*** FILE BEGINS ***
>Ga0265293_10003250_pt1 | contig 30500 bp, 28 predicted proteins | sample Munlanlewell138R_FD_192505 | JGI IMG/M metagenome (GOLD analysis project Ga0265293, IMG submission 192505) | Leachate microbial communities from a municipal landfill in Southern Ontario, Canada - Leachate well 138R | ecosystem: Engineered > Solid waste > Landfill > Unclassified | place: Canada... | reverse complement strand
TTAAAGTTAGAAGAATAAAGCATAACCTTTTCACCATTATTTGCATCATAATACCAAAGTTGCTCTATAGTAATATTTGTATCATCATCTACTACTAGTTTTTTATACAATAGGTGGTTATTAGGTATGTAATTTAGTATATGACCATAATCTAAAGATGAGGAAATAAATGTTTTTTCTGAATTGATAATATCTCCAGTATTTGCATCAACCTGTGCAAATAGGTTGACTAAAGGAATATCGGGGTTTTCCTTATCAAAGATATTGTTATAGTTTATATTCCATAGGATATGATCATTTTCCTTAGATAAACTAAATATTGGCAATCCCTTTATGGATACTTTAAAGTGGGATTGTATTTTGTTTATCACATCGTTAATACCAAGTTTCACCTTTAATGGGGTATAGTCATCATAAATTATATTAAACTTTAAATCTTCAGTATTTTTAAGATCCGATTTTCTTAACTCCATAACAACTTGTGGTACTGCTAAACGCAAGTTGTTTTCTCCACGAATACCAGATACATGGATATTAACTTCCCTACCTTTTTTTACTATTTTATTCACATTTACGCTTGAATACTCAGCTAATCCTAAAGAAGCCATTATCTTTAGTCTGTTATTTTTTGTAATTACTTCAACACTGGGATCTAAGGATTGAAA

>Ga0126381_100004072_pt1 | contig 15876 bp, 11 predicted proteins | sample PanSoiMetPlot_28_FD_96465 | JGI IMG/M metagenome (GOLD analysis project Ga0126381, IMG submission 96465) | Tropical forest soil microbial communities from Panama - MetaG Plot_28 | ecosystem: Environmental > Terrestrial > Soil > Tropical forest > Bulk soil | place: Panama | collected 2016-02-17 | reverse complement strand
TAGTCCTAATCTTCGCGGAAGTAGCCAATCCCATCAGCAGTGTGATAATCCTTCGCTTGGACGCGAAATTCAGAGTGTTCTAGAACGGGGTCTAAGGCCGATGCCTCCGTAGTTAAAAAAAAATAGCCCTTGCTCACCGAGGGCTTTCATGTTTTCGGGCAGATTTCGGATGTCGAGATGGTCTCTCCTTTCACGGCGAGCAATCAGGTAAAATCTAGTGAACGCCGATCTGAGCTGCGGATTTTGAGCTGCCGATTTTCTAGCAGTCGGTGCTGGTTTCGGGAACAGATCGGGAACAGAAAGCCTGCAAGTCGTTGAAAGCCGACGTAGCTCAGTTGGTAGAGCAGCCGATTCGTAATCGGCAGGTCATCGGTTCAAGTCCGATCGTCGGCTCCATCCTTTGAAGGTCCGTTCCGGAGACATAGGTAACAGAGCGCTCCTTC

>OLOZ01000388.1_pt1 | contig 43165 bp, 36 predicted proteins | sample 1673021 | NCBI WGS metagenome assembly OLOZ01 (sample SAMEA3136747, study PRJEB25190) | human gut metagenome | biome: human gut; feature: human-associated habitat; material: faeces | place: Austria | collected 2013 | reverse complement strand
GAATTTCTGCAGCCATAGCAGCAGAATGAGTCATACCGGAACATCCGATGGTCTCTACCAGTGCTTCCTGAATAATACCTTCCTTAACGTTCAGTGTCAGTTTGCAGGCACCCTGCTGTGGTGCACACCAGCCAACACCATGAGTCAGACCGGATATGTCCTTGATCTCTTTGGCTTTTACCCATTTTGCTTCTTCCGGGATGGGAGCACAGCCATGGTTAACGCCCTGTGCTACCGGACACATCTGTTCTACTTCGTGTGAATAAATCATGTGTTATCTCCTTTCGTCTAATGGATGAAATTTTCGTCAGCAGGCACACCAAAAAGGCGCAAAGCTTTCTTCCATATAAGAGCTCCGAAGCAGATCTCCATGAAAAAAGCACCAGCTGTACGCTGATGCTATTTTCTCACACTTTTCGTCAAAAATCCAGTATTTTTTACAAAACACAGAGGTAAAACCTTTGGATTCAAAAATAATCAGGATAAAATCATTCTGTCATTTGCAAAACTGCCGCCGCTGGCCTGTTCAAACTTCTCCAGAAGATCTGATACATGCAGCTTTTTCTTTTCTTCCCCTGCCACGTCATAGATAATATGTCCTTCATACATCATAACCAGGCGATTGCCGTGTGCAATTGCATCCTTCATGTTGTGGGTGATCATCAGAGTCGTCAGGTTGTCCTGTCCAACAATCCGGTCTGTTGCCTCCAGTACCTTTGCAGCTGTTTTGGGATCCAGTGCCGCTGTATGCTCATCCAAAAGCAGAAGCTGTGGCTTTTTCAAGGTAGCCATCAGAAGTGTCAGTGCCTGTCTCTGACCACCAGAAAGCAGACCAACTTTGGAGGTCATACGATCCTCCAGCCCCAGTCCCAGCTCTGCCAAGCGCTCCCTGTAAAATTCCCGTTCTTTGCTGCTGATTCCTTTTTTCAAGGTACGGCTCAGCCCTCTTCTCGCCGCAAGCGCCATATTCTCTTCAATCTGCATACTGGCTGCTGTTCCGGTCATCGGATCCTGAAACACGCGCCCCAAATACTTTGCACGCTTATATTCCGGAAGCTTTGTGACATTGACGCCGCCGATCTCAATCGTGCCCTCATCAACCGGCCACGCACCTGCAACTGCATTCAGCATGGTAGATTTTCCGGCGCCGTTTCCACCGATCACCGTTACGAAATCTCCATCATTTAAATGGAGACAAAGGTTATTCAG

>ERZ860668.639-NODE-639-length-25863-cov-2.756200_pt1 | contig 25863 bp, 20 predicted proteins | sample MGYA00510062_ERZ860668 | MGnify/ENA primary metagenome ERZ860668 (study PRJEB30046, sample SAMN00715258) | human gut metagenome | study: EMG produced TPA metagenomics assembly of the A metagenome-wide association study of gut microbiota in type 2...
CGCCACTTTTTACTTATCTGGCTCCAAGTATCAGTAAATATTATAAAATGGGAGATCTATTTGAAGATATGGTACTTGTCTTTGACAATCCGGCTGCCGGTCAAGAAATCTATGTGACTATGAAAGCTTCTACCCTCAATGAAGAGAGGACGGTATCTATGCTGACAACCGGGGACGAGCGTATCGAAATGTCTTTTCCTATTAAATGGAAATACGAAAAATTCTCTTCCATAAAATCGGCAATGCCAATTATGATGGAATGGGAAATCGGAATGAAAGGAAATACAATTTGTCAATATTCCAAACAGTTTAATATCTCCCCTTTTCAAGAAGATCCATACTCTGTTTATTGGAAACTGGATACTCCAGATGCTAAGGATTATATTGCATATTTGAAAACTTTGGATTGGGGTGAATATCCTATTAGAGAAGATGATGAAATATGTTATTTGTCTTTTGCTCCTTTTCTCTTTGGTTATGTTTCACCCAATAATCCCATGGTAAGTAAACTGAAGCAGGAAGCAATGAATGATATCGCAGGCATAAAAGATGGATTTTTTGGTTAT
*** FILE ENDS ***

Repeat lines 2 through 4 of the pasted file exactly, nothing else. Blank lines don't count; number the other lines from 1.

TTAAAGTTAGAAGAATAAAGCATAACCTTTTCACCATTATTTGCATCATAATACCAAAGTTGCTCTATAGTAATATTTGTATCATCATCTACTACTAGTTTTTTATACAATAGGTGGTTATTAGGTATGTAATTTAGTATATGACCATAATCTAAAGATGAGGAAATAAATGTTTTTTCTGAATTGATAATATCTCCAGTATTTGCATCAACCTGTGCAAATAGGTTGACTAAAGGAATATCGGGGTTTTCCTTATCAAAGATATTGTTATAGTTTATATTCCATAGGATATGATCATTTTCCTTAGATAAACTAAATATTGGCAATCCCTTTATGGATACTTTAAAGTGGGATTGTATTTTGTTTATCACATCGTTAATACCAAGTTTCACCTTTAATGGGGTATAGTCATCATAAATTATATTAAACTTTAAATCTTCAGTATTTTTAAGATCCGATTTTCTTAACTCCATAACAACTTGTGGTACTGCTAAACGCAAGTTGTTTTCTCCACGAATACCAGATACATGGATATTAACTTCCCTACCTTTTTTTACTATTTTATTCACATTTACGCTTGAATACTCAGCTAATCCTAAAGAAGCCATTATCTTTAGTCTGTTATTTTTTGTAATTACTTCAACACTGGGATCTAAGGATTGAAA

>Ga0126381_100004072_pt1 | contig 15876 bp, 11 predicted proteins | sample PanSoiMetPlot_28_FD_96465 | JGI IMG/M metagenome (GOLD analysis project Ga0126381, IMG submission 96465) | Tropical forest soil microbial communities from Panama - MetaG Plot_28 | ecosystem: Environmental > Terrestrial > Soil > Tropical forest > Bulk soil | place: Panama | collected 2016-02-17 | reverse complement strand
TAGTCCTAATCTTCGCGGAAGTAGCCAATCCCATCAGCAGTGTGATAATCCTTCGCTTGGACGCGAAATTCAGAGTGTTCTAGAACGGGGTCTAAGGCCGATGCCTCCGTAGTTAAAAAAAAATAGCCCTTGCTCACCGAGGGCTTTCATGTTTTCGGGCAGATTTCGGATGTCGAGATGGTCTCTCCTTTCACGGCGAGCAATCAGGTAAAATCTAGTGAACGCCGATCTGAGCTGCGGATTTTGAGCTGCCGATTTTCTAGCAGTCGGTGCTGGTTTCGGGAACAGATCGGGAACAGAAAGCCTGCAAGTCGTTGAAAGCCGACGTAGCTCAGTTGGTAGAGCAGCCGATTCGTAATCGGCAGGTCATCGGTTCAAGTCCGATCGTCGGCTCCATCCTTTGAAGGTCCGTTCCGGAGACATAGGTAACAGAGCGCTCCTTC